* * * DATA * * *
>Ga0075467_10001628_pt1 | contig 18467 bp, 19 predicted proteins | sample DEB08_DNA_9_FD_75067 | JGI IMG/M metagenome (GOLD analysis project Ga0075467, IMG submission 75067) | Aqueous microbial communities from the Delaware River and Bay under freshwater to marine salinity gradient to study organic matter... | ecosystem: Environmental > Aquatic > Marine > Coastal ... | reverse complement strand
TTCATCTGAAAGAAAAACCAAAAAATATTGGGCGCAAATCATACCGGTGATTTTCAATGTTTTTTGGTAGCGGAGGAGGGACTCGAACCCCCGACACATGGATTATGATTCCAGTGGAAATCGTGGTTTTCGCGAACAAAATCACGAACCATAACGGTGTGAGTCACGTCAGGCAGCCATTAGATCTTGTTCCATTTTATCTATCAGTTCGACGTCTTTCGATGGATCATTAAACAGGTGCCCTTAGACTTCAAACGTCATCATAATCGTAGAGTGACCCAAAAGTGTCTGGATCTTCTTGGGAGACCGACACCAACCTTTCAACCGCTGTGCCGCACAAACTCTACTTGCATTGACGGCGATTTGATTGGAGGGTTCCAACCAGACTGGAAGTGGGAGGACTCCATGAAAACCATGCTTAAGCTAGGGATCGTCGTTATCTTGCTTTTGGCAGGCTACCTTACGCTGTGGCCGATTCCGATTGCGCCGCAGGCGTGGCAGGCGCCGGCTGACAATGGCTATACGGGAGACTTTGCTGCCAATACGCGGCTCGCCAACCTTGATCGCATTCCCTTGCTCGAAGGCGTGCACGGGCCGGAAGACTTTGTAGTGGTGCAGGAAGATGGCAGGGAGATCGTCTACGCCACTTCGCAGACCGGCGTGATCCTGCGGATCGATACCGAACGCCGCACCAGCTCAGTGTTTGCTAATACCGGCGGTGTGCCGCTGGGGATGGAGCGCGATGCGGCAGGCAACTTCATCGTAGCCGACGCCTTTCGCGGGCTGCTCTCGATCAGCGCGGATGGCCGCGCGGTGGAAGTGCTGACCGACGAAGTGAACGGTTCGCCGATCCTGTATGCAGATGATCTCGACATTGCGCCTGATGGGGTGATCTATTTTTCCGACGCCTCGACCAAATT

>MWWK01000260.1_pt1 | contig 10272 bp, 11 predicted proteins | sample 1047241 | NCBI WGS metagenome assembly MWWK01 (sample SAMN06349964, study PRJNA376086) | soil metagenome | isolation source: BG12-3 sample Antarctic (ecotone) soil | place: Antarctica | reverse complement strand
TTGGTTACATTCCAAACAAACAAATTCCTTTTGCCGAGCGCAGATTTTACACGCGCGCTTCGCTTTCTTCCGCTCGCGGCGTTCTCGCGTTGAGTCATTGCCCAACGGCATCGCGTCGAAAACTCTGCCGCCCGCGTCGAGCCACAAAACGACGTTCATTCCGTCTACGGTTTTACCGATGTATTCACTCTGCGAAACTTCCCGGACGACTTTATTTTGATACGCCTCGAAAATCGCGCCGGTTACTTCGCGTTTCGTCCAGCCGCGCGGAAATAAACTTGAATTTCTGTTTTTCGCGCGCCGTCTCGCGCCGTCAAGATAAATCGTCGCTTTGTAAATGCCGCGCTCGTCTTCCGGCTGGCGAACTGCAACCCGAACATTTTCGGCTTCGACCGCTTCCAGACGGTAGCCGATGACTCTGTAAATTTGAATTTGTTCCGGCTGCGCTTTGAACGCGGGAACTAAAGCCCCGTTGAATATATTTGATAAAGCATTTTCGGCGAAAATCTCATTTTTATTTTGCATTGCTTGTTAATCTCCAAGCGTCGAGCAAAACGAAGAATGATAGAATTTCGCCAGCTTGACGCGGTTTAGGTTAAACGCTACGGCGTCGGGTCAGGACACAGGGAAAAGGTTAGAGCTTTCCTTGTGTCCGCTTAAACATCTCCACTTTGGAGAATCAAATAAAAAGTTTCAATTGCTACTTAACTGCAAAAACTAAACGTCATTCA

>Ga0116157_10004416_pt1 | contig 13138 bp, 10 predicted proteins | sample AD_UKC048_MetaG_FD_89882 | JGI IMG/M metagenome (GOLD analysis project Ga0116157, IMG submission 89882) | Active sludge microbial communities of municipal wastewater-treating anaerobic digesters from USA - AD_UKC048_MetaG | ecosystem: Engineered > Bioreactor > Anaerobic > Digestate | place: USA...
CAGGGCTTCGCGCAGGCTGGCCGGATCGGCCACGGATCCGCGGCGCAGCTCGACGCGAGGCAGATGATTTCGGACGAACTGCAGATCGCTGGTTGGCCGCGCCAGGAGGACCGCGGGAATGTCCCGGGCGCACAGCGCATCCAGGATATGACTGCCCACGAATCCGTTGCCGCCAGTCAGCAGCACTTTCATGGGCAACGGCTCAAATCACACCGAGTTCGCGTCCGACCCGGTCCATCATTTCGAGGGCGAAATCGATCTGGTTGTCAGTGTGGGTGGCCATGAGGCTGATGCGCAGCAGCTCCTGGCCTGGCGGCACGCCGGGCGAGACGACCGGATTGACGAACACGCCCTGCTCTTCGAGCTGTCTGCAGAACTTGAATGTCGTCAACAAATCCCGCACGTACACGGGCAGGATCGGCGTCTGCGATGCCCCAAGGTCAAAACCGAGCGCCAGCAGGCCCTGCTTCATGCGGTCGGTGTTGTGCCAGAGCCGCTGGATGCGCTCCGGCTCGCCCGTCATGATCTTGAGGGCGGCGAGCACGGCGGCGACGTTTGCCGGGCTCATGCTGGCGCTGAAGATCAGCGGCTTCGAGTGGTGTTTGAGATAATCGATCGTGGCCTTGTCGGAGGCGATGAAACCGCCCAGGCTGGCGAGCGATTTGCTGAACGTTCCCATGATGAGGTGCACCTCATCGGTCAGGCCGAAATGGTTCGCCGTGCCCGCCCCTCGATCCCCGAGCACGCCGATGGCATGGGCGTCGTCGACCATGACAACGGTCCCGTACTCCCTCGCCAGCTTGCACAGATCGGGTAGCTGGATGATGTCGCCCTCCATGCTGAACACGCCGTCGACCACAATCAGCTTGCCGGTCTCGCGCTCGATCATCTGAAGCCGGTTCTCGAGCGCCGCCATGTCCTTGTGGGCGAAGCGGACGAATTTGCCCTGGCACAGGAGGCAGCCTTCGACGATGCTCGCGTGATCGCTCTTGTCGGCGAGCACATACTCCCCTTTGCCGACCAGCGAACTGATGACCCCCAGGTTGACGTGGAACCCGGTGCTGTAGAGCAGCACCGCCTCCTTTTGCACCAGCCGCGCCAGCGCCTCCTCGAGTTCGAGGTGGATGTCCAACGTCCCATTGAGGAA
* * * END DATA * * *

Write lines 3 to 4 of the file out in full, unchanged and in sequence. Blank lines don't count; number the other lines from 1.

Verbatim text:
>MWWK01000260.1_pt1 | contig 10272 bp, 11 predicted proteins | sample 1047241 | NCBI WGS metagenome assembly MWWK01 (sample SAMN06349964, study PRJNA376086) | soil metagenome | isolation source: BG12-3 sample Antarctic (ecotone) soil | place: Antarctica | reverse complement strand
TTGGTTACATTCCAAACAAACAAATTCCTTTTGCCGAGCGCAGATTTTACACGCGCGCTTCGCTTTCTTCCGCTCGCGGCGTTCTCGCGTTGAGTCATTGCCCAACGGCATCGCGTCGAAAACTCTGCCGCCCGCGTCGAGCCACAAAACGACGTTCATTCCGTCTACGGTTTTACCGATGTATTCACTCTGCGAAACTTCCCGGACGACTTTATTTTGATACGCCTCGAAAATCGCGCCGGTTACTTCGCGTTTCGTCCAGCCGCGCGGAAATAAACTTGAATTTCTGTTTTTCGCGCGCCGTCTCGCGCCGTCAAGATAAATCGTCGCTTTGTAAATGCCGCGCTCGTCTTCCGGCTGGCGAACTGCAACCCGAACATTTTCGGCTTCGACCGCTTCCAGACGGTAGCCGATGACTCTGTAAATTTGAATTTGTTCCGGCTGCGCTTTGAACGCGGGAACTAAAGCCCCGTTGAATATATTTGATAAAGCATTTTCGGCGAAAATCTCATTTTTATTTTGCATTGCTTGTTAATCTCCAAGCGTCGAGCAAAACGAAGAATGATAGAATTTCGCCAGCTTGACGCGGTTTAGGTTAAACGCTACGGCGTCGGGTCAGGACACAGGGAAAAGGTTAGAGCTTTCCTTGTGTCCGCTTAAACATCTCCACTTTGGAGAATCAAATAAAAAGTTTCAATTGCTACTTAACTGCAAAAACTAAACGTCATTCA